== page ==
The decision in this case has wide application. An amicus brief filed in support of Noris Babb says that federal agencies employ nearly 2 million full-time employees.
Of those, nearly one and a half million are 40 or older and covered by the law.
Now, with apologies to the Beatles, let me put it this way:
Congress indicates precisely what it meant to say—enacting protections of the ADEA.
Now, maybe you’re not that old yet, but don’t worry. Lord willing, you will be.
And that’s this week’s Legal Docket!
MUSIC: When I get older losing my hair, many years from now. … Indicate precisely what you mean to say, yours sincerely wasting away. … Will you still need me? Will you still feed me, when I’m 64?
MARY REICHARD: Coming next on The World and Everything in It, the Monday Moneybeat.
NICK EICHER: Signs of economic health had been powering a rally on Wall Street that’s been running for about a month and a half. But last week, concerns about human health stopped the rally.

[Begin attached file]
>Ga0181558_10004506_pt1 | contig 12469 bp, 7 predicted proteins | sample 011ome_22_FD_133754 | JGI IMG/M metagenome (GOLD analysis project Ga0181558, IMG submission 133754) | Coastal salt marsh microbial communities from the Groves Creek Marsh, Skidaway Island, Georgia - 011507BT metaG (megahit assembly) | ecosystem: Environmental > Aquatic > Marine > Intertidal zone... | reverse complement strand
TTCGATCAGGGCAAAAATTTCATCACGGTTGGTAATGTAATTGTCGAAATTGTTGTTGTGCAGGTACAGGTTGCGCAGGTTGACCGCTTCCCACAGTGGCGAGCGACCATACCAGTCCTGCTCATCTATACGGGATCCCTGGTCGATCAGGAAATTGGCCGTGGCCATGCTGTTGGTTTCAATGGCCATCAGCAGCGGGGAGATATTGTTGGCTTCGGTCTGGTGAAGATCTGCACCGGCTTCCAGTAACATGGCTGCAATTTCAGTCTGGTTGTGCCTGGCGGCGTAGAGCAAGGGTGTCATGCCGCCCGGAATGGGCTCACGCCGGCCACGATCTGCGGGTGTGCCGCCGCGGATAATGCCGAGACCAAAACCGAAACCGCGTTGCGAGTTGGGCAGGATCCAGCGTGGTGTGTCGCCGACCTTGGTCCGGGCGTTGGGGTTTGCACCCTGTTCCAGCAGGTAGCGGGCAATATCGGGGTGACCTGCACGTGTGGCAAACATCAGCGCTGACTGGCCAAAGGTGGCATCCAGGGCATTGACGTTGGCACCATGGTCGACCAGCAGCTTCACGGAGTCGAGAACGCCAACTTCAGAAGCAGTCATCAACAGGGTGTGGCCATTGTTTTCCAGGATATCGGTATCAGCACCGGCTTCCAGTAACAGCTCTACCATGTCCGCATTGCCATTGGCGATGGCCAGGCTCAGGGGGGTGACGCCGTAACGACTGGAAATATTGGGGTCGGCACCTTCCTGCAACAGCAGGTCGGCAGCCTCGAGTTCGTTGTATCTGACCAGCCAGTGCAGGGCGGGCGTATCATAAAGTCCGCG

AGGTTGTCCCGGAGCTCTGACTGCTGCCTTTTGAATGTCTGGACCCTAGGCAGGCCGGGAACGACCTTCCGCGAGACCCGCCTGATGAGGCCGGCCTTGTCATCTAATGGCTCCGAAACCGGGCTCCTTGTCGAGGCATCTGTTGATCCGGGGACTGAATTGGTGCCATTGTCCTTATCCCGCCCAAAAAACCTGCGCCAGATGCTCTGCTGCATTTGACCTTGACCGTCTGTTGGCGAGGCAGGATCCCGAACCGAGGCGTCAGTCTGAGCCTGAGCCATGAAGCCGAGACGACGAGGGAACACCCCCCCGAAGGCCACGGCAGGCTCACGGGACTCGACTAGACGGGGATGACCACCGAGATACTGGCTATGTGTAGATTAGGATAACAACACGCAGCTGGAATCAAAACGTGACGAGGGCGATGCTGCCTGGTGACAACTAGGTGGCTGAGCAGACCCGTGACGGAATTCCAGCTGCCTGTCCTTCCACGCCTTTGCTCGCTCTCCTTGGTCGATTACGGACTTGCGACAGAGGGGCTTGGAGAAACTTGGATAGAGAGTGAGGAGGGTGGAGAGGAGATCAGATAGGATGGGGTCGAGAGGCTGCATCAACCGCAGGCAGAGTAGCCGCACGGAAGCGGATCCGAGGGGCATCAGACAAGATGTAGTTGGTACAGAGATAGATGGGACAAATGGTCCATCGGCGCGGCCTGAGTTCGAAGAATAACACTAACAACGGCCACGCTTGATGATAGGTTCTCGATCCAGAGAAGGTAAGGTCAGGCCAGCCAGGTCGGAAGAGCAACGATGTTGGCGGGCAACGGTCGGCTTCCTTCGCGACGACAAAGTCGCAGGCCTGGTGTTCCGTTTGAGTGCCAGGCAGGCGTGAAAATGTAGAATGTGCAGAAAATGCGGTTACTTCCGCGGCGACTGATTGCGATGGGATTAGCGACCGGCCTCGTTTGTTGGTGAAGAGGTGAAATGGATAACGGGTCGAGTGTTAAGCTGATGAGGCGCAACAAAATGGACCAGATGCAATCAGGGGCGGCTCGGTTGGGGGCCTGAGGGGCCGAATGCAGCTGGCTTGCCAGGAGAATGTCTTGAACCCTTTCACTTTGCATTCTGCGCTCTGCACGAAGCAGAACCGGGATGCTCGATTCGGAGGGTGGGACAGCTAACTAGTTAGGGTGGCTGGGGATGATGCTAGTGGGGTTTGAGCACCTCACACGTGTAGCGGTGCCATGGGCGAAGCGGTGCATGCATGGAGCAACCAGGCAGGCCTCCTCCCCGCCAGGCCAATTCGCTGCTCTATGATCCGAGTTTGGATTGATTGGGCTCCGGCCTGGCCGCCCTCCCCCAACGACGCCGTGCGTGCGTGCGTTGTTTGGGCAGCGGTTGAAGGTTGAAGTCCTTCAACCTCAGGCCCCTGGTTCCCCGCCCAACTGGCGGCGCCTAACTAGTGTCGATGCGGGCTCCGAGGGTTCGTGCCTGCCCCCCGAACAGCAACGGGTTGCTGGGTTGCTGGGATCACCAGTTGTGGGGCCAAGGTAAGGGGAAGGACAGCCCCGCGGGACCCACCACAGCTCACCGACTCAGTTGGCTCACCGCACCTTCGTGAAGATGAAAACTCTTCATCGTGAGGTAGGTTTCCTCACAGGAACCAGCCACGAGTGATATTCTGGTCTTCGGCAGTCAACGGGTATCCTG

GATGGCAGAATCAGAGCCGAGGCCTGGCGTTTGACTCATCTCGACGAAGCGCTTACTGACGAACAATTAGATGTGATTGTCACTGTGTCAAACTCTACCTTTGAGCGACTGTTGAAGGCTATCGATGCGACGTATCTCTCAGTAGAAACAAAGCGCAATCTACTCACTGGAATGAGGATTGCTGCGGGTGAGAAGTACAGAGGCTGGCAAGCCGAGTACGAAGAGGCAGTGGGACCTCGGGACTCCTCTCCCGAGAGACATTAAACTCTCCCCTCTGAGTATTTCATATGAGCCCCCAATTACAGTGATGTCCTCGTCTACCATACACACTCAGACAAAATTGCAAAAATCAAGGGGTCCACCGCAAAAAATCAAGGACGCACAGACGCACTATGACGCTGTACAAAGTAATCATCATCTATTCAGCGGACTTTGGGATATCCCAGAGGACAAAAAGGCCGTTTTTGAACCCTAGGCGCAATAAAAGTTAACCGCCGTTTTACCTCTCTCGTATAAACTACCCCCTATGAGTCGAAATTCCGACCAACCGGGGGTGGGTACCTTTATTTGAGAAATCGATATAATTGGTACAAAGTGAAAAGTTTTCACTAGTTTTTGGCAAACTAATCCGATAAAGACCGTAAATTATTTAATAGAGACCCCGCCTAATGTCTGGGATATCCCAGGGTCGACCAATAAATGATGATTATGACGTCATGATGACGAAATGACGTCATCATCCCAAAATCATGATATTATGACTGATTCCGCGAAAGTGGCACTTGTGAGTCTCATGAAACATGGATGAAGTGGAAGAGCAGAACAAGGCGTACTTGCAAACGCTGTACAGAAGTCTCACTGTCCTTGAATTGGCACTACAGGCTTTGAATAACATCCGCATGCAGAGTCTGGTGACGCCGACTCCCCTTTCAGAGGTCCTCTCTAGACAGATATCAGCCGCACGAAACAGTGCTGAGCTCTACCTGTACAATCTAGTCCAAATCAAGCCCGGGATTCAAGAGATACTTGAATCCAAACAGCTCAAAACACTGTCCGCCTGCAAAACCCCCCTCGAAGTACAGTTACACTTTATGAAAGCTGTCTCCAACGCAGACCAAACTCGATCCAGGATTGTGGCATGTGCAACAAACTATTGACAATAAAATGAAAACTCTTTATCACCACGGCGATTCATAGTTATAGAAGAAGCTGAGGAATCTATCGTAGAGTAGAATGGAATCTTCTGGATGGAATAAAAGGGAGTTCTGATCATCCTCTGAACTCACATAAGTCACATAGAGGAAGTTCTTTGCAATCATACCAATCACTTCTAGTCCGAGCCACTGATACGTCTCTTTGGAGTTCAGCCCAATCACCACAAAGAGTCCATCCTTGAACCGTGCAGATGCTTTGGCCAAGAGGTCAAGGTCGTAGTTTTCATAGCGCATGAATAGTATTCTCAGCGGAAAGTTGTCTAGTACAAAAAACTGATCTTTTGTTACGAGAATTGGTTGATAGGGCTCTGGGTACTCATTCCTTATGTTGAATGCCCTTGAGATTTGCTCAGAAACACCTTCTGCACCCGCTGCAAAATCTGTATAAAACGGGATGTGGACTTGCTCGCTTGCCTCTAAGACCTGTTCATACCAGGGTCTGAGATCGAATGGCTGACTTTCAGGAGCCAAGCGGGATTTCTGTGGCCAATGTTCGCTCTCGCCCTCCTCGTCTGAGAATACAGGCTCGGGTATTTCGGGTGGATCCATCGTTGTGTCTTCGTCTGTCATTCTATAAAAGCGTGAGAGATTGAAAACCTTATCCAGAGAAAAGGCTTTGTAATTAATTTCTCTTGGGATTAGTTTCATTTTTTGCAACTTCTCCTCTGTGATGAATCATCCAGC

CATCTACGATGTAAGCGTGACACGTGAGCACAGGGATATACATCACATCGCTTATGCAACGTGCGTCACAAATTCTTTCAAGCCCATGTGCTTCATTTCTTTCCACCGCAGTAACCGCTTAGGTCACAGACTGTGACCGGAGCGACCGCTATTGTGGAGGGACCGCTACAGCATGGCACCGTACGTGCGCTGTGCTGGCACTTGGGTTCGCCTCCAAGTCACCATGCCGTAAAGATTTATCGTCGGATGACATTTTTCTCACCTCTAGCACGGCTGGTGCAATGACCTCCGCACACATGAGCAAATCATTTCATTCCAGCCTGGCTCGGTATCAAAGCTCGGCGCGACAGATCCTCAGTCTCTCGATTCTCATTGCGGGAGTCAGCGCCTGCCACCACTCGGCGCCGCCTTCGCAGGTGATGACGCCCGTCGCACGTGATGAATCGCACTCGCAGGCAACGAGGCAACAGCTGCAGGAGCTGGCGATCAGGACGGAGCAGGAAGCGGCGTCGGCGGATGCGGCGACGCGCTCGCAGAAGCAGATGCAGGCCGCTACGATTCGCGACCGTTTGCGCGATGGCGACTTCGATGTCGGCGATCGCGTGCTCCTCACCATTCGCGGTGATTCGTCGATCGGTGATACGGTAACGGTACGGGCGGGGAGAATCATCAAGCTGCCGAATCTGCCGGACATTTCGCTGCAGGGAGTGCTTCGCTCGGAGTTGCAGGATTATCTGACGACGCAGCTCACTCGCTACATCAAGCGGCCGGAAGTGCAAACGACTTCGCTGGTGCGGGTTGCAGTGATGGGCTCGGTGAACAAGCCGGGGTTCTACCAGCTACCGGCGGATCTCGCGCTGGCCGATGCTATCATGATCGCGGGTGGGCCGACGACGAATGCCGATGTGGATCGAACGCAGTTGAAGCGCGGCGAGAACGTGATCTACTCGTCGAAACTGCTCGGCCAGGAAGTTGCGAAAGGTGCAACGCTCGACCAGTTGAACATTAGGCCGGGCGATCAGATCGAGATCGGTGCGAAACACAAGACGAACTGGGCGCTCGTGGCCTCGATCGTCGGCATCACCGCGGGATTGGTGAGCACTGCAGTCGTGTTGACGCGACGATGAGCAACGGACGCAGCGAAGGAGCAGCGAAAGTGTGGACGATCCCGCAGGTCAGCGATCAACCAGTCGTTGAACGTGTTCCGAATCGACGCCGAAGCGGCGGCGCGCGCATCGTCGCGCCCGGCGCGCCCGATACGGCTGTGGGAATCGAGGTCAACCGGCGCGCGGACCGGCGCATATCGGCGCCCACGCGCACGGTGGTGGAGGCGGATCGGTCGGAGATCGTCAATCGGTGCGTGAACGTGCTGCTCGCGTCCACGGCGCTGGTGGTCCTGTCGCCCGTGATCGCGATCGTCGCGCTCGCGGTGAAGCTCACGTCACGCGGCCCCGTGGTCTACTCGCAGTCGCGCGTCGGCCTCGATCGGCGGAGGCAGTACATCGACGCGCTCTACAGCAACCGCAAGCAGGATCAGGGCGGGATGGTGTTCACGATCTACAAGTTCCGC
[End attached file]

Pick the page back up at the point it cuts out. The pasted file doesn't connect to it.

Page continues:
The Dow Jones Industrials, the Standard & Poor’s 500, and the Nasdaq stock indexes lost an average of 1 percentage point on the week—with all eyes on China and a deadly coronavirus there that prompted a full-on quarantine of a major industrial center.
Wall Street was up and down last week: up after the World Health Organization opted not to declare the viral outbreak a global emergency; then after health officials confirmed a second case of the coronavirus in the United States, the markets dropped. On Saturday, with markets closed, came a third American case in Southern California, and in Toronto, the first Canadian case of that coronavirus.
REICHARD: Back in 2003, an outbreak in Asia of severe acute respiratory syndrome—SARS—caused up to $50 billion in economic losses over the course of six months. Add to the actual physical toll of illness and death, fear of disease. That tends to cause people to stop traveling, shopping, and eating out at restaurants, among other economic activities. Stocks in Hong Kong, for example, lost about 10 percent in just two months when SARS cases were accelerating.